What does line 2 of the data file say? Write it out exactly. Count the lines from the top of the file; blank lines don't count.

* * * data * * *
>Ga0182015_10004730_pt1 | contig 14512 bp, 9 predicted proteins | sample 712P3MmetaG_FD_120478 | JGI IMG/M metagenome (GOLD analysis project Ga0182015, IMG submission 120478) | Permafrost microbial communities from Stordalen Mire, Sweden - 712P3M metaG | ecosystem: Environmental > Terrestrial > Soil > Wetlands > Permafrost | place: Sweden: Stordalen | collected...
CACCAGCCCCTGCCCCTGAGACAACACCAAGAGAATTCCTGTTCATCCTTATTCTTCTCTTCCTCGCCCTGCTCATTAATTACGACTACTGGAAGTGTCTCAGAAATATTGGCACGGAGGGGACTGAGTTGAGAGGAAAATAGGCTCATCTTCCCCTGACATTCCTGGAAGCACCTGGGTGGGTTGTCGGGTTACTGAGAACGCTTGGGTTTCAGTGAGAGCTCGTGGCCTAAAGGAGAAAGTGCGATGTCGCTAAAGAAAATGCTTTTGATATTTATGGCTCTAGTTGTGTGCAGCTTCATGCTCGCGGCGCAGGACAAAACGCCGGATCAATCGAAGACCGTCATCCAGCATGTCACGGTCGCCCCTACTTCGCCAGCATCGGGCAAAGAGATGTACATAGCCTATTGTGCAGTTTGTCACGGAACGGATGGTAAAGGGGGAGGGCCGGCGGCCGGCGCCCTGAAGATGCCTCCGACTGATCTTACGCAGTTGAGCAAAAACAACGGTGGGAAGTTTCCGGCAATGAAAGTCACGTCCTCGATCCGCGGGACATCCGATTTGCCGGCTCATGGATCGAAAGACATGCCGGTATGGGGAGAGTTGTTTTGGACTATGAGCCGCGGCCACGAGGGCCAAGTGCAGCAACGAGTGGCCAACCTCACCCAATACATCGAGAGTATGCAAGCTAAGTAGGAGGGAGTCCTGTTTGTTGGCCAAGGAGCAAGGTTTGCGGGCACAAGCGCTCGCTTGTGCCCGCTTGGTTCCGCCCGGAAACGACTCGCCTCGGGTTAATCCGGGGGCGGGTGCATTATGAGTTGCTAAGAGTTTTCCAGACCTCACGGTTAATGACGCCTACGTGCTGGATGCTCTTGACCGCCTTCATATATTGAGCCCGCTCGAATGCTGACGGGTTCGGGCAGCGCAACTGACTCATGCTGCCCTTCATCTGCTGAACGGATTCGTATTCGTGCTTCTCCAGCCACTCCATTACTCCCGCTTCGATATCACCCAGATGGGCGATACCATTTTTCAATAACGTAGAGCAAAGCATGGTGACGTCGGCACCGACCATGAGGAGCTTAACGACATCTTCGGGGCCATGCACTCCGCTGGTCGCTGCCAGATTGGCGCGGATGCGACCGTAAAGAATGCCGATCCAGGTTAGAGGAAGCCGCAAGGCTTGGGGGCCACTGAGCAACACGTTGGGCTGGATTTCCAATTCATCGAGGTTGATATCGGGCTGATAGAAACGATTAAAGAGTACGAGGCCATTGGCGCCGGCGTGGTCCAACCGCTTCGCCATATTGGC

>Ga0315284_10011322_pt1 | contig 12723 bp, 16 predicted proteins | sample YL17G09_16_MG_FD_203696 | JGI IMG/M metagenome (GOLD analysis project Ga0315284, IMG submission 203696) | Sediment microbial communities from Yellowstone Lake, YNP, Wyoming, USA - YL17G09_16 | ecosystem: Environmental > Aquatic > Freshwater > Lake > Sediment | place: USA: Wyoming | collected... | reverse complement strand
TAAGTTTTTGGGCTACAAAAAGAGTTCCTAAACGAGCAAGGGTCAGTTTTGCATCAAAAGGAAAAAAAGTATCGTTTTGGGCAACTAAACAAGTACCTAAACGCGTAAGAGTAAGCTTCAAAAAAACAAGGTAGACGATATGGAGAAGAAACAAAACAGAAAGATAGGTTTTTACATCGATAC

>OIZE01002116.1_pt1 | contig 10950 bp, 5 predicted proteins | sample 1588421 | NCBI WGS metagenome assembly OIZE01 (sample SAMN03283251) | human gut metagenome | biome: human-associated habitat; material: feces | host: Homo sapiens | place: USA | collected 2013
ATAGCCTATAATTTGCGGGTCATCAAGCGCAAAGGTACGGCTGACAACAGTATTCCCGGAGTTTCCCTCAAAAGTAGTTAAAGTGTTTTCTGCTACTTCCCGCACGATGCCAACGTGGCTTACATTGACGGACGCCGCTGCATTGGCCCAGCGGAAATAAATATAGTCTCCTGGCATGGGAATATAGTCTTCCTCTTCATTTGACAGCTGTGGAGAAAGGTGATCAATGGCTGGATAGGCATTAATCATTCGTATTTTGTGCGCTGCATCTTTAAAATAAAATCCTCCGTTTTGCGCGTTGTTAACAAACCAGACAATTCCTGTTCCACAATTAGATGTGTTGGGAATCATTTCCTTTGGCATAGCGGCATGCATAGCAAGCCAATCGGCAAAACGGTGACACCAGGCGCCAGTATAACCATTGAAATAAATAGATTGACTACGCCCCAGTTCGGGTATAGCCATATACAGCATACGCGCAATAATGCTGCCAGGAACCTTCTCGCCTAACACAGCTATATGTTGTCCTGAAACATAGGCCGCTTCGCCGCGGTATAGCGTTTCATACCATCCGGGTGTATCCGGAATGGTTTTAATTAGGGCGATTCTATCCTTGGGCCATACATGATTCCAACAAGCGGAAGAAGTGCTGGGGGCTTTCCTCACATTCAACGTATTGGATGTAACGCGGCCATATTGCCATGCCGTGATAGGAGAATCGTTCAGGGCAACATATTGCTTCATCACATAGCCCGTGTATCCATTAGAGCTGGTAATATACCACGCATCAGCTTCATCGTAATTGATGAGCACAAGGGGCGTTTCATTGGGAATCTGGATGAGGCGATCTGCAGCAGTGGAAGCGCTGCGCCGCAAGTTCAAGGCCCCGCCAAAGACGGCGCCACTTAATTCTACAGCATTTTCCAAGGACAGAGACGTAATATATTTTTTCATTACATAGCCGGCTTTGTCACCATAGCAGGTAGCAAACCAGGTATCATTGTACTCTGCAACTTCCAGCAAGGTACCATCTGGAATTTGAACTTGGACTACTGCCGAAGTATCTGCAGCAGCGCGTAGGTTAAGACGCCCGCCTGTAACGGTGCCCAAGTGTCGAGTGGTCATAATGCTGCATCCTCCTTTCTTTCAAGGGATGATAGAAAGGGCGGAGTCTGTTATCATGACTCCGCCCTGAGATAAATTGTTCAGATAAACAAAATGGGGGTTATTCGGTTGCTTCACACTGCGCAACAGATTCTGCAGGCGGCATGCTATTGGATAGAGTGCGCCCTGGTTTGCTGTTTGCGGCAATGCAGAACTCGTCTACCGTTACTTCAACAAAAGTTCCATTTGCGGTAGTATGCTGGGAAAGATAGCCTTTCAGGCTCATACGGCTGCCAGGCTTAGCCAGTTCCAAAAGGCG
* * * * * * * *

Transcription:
CACCAGCCCCTGCCCCTGAGACAACACCAAGAGAATTCCTGTTCATCCTTATTCTTCTCTTCCTCGCCCTGCTCATTAATTACGACTACTGGAAGTGTCTCAGAAATATTGGCACGGAGGGGACTGAGTTGAGAGGAAAATAGGCTCATCTTCCCCTGACATTCCTGGAAGCACCTGGGTGGGTTGTCGGGTTACTGAGAACGCTTGGGTTTCAGTGAGAGCTCGTGGCCTAAAGGAGAAAGTGCGATGTCGCTAAAGAAAATGCTTTTGATATTTATGGCTCTAGTTGTGTGCAGCTTCATGCTCGCGGCGCAGGACAAAACGCCGGATCAATCGAAGACCGTCATCCAGCATGTCACGGTCGCCCCTACTTCGCCAGCATCGGGCAAAGAGATGTACATAGCCTATTGTGCAGTTTGTCACGGAACGGATGGTAAAGGGGGAGGGCCGGCGGCCGGCGCCCTGAAGATGCCTCCGACTGATCTTACGCAGTTGAGCAAAAACAACGGTGGGAAGTTTCCGGCAATGAAAGTCACGTCCTCGATCCGCGGGACATCCGATTTGCCGGCTCATGGATCGAAAGACATGCCGGTATGGGGAGAGTTGTTTTGGACTATGAGCCGCGGCCACGAGGGCCAAGTGCAGCAACGAGTGGCCAACCTCACCCAATACATCGAGAGTATGCAAGCTAAGTAGGAGGGAGTCCTGTTTGTTGGCCAAGGAGCAAGGTTTGCGGGCACAAGCGCTCGCTTGTGCCCGCTTGGTTCCGCCCGGAAACGACTCGCCTCGGGTTAATCCGGGGGCGGGTGCATTATGAGTTGCTAAGAGTTTTCCAGACCTCACGGTTAATGACGCCTACGTGCTGGATGCTCTTGACCGCCTTCATATATTGAGCCCGCTCGAATGCTGACGGGTTCGGGCAGCGCAACTGACTCATGCTGCCCTTCATCTGCTGAACGGATTCGTATTCGTGCTTCTCCAGCCACTCCATTACTCCCGCTTCGATATCACCCAGATGGGCGATACCATTTTTCAATAACGTAGAGCAAAGCATGGTGACGTCGGCACCGACCATGAGGAGCTTAACGACATCTTCGGGGCCATGCACTCCGCTGGTCGCTGCCAGATTGGCGCGGATGCGACCGTAAAGAATGCCGATCCAGGTTAGAGGAAGCCGCAAGGCTTGGGGGCCACTGAGCAACACGTTGGGCTGGATTTCCAATTCATCGAGGTTGATATCGGGCTGATAGAAACGATTAAAGAGTACGAGGCCATTGGCGCCGGCGTGGTCCAACCGCTTCGCCATATTGGC